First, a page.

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What Happened When Liberia Tested a Pilot Program of Cash Transfers to the Extreme Poor in Bomi?
Scott Santens   May 28, 2015   scottsantens.com  

Further evidence of the potential of basic income

I’m always on the lookout for more scientific evidence of what happens when people are provided cash incomes unconditionally. Recently I found something new, a pilot program tested in Bomi and Maryland Counties in Liberia that started in 2009 and ended in late 2014.

Implemented by the Liberian Ministry of Gender and Development with support from UNICEF and funded by the EU and Japan, it was called the “Social Cash Transfer Programme (SCT)” and was aimed at the “ultra-poor” - the poorest of the poor.

A final study remains to be completed and published, but the Center for Global Health and Development (CGHD) at Boston University did do a study of the results halfway through. What they found actually closely matches the evidence we see from basic income experiments and other cash transfer programs elsewhere.

It’s hard to deny real observed results of what happens when people are given cash without conditions. We can debate hypotheticals all day long, but it’s actual results that speak for themselves.

So what was observed in Bomi? Did the poor spend all their money on alcohol? Did they gamble it away? Did businesses fail? Did school attendance decrease? Did overall health decline? Did cats begin living with dogs?

Summary of Results

The study found compelling evidence that the SCT program improved the food security, health, education and economic conditions of participating households. Cash transfer program households reported improved food intake and larger food stores that lasted longer. When faced with illnesses they were more likely than in previous years to seek healthcare for all members of the family, especially children. School attendance improved and 66% of children had improved school marks.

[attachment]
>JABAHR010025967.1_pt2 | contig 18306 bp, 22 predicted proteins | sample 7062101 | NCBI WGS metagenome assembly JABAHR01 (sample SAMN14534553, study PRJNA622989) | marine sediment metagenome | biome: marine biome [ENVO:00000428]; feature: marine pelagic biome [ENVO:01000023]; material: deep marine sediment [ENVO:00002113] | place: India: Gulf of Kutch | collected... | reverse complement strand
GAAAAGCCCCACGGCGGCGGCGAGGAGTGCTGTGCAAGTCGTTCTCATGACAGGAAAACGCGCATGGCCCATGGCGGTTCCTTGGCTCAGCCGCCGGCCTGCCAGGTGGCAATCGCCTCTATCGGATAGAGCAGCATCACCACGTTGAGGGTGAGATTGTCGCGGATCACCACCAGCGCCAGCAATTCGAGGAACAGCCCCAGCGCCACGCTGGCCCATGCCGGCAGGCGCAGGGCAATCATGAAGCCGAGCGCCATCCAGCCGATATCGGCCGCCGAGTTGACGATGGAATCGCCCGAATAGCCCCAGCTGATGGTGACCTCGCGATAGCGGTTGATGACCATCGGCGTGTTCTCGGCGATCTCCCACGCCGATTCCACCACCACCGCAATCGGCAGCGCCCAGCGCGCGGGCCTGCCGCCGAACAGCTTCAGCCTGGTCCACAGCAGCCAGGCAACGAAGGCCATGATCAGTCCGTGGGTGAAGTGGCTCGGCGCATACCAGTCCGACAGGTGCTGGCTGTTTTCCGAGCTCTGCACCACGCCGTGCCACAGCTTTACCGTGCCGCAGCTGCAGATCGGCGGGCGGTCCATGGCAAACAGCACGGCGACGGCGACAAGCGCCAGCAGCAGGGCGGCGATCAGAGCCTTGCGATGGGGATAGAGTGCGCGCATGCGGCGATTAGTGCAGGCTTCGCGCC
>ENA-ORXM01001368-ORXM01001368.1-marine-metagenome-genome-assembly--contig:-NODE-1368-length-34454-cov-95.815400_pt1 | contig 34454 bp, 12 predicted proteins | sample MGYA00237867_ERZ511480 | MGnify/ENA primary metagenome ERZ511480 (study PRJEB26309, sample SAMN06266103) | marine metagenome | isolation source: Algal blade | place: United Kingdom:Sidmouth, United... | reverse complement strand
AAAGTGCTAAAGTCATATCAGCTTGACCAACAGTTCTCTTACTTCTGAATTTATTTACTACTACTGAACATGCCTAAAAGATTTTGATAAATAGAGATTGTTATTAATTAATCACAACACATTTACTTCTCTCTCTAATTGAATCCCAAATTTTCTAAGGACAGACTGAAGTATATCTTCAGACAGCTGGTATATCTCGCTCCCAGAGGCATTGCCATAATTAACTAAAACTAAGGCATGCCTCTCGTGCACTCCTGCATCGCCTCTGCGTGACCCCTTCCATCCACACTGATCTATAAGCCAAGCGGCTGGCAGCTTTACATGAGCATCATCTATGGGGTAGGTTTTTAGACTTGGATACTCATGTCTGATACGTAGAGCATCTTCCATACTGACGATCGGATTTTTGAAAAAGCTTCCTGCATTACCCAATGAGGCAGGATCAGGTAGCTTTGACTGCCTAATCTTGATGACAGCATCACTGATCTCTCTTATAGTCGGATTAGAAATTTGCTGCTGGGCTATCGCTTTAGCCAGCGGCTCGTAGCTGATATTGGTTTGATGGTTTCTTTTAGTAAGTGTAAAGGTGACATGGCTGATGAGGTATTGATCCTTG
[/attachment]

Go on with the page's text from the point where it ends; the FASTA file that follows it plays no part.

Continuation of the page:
Participating households also generally reported improved economic statuses. Indeed, two-thirds of the heads of program households reported satisfaction with their quality of life, compared to just 20% of a comparison population. The study also found evidence of multiplier effects that enable the benefits of the SCT program to reach beyond the immediate beneficiaries to the community at large.

Thus the evidence Bomi provides is in further support of the evidence we already have. As is observed repeatedly, when cash is given to the poor, they use it as most anyone else would use it: for food, school, housing, health, savings, clothing, household items, etc. Without being forced, they make decisions they feel are best for them and their families, and the results are remarkable compared to similarly poor control groups who don’t receive unconditional cash.

So how much cash was involved in the Liberia SCTs?

The Cash Received in Bomi

 

These payouts might seem small, but they were regularly dispersed over the course of each year, and actually relatively high. How high? A one-person household got 700 Liberian dollars ($10 USD) per transfer. Each additional person resulted in an extra 350 LD ($5 USD) up to a maximum of four people. A bonus was given on top of this for each and every kid in school (unlike conditional programs where school is required to receive anything). The result was an average household amount per transfer of 1,750 LD ($25 USD).

To get an idea of the relative size of this amount, the payments were intended to bridge the gap between what the poorest had to spend, and the national average standard of living in Liberia as measured by their per capita GDP of 15,825 Liberian dollars ($211 USD).